It makes sense, my doldrums. This was a year filled with losses that appeared regularly, with little time in between to fully experience them. I tried my best to keep on sailing. But then I sailed right into the doldrums. Or maybe that was where I was supposed to sail into.
It’s not really fair to call this the most wonderful time of the year. Sometimes it is, but it is also the time where absence is a profound presence.
I think that is probably what I mean by the doldrums, absence that is a profound presence. The price of loving—feeling the profound presence of one who is absent. And yet, loving is well worth the price.
At times it seemed that my sails had finally filled with wind, only to have them deflate as I stayed in the doldrums.
I decided not to rush it.
And so, here I am on Christmas Eve thinking about the reason for the season, annoyed by the whole it’s-Merry-Christmas-to-hell-with-whatever-it-means-to-you faux Christian victimization. I try to be kind, but when you’re stuck in the doldrums, you tend to lose your sense of civility.
I’ve vowed to think carefully before I rant on Facebook, because when I rant on Facebook , I forget the nuances of it all and become the crazed loner ranting on Facebook at two in the morning.
I’ve been mostly faithful to my vow.
My worst Christmas ever was in 1981, when I was the only one of my siblings at home with my parents. I had been unemployed for much of the previous year and unceremoniously dumped by boyfriends who didn’t want to commit and then married the next woman they got involved with. I had “Loser” stamped on my forehead.
My heart broke for my father, who sat at the rattan bar they had bought in the Phillipines on our journey (by ship!) back from Saudi Arabia, sad and lonely for his family. I wondered what I could do for him when he turned to me and said, “You’re such a pretty girl. I don’t understand why you aren’t married.”
My mother tried her damndest to get between me and his words. But she could not match the speed of sound.
I fled the house and went to the local Lyons where I thought I would find an anonymous place where I could drown my sorrows with a patty melt.
I sat at the counter. The waitress knew everyone’s name but mine. Everyone knew everyone else, but me. The loser sign stamped on my forehead blinked on and off with neon lights.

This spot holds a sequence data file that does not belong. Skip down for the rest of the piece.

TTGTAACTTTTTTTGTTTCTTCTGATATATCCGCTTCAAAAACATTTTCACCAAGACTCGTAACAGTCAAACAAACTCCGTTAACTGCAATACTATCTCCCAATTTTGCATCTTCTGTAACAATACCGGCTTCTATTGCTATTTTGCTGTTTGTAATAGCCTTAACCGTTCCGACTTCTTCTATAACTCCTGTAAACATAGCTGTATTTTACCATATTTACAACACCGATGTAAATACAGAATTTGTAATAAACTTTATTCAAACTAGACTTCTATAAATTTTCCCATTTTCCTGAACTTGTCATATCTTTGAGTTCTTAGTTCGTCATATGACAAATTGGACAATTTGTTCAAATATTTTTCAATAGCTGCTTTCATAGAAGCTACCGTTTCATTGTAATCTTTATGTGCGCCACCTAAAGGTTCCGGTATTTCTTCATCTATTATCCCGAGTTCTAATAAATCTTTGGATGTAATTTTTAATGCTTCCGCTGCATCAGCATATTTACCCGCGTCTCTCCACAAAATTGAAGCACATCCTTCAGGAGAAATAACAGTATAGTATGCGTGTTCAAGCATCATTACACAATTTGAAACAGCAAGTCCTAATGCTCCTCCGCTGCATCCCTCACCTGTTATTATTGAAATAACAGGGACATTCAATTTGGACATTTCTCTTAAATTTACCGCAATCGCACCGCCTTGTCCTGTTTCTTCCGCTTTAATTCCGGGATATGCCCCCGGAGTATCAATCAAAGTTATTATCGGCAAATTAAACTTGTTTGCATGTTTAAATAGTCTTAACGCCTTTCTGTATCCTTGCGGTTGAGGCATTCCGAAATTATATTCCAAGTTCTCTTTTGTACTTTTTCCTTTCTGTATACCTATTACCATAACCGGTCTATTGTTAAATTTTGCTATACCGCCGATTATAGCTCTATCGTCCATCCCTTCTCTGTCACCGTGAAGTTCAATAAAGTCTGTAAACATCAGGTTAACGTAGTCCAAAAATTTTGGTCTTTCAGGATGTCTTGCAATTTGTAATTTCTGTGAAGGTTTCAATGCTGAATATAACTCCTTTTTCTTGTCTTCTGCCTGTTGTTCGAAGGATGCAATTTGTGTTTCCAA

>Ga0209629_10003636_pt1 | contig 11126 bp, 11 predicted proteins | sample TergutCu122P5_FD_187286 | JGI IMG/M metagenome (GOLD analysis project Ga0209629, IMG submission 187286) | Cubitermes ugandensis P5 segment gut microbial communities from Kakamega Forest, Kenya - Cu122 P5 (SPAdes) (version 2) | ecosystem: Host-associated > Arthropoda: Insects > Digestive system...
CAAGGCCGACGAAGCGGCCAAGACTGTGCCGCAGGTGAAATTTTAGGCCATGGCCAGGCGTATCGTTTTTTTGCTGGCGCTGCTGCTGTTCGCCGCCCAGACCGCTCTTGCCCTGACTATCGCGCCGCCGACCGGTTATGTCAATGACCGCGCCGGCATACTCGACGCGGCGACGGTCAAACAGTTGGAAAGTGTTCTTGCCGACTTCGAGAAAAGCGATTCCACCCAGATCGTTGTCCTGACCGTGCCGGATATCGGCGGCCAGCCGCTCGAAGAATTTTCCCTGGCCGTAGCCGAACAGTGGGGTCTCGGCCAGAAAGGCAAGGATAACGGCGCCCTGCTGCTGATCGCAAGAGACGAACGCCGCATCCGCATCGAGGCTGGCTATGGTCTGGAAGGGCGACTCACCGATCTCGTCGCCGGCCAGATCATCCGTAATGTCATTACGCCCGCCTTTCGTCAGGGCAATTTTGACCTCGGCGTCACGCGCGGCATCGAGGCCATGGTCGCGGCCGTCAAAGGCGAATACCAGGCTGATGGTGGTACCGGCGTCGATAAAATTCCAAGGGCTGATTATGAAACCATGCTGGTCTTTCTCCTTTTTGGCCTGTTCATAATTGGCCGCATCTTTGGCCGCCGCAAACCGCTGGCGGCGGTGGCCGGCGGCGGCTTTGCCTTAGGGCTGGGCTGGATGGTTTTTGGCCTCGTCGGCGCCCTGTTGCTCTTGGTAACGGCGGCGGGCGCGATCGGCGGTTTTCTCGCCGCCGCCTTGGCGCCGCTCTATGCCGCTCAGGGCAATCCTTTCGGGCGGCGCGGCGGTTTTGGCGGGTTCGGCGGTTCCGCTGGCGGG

I vowed I would never again celebrate a holiday unless it truly meant something to me.
That’s when I remembered the Bobbsey Twins Christmas. They woke in the morning, opened their presents, gathered ’round the breakfast table as Papa Bobbsey read the Christmas story from the Bible, then went to play with their new sleds in the landscape that had turned snowy overnight.
It was at that point that I realized that I had never, not even once, experienced a white Christmas. A green one, when we were anchored in an Indonesian bay the year we spent Christmas on the ship that took us from Saudi Arabia to California, but never a white Christmas.
So why, I asked myself, was a white Christmas so important? And why did I care about Christmas?
I realized that though I had been raised Christian, I just did not believe that Jesus had been sent here to die for my sins. I also realized that I tended to be down at this time of year. And something felt natural about that.
That was when I first understood that there was something natural about feeling sad as light’s waning reached its end.
And then light returned.
That’s the reason for the season. Light. Whichever story floats your boat, it’s a story about light.
I love deeply those who are with me and deeply loved those who have died, be they animal or human. Tom’s cancer diagnosis left me feeling like a candle in the wind; the accumulation of losses led me to the doldrums—a place so calm I had no choice but to sit with the losses and be that candle in the wind.
That’s what it is to be human, after all.
What touches me about the Christmas story is the triumph of love and mercy over rules and law. Joseph should have rejected Mary for being pregnant, but instead, in a time of social turmoil, chose to be a mensch—to take care of Mary and the child she bore.
Tom and I have listened to Pentatonix Christmas CDs this past week. We both cry when Little Drummer Boy comes on. Better than anyone I’ve heard sing it, they evoke the emotion of the miracle of recognizing light emerge from the darkness.
What I liked about the Bobbsey Twins Christmas is that they connected it with a story.
In April of 1991, I lost my dog Coyote. Some say he was part wolf. Whatever, he was a magnificent and beautiful spirit. It broke my heart. And so I wrote the story that has become my reason for the season. I share it with you now:
He waited as he did every year on this night.
It grew darker and darker and colder and colder.
And still he waited, knowing that she would return.
Darkness reached his deepest pitch.
The birds, the trees, the ocean, and the rocks grew still.
Wolf gazed deeply into the eyes of Darkness as
Wind wove her cold fingers through his rich, thick fur.
He closed his eyes,
Held his breath,
and listened as Wind whispered,
then felt her caress as she flew away.
Wolf knew it was time.
He opened his eyes and saw her
— a glowing luminous ember
emerging from the opening
between the earth and the sky.
She did on this day
What she did on this day every year of Wolf’s life.
On the hill overlooking the ocean,
Wolf circled three times, lay down, and took his rest.
Light wove her warm fingers through his rich, thick fur.
Before he left,
Wolf whispered to me what Wind whispered to him.
He wanted me to share it with you.
Here’s what she told him:
“Expect to be loved.”
Wolf Waited copyright©2000 Karen L. Hogan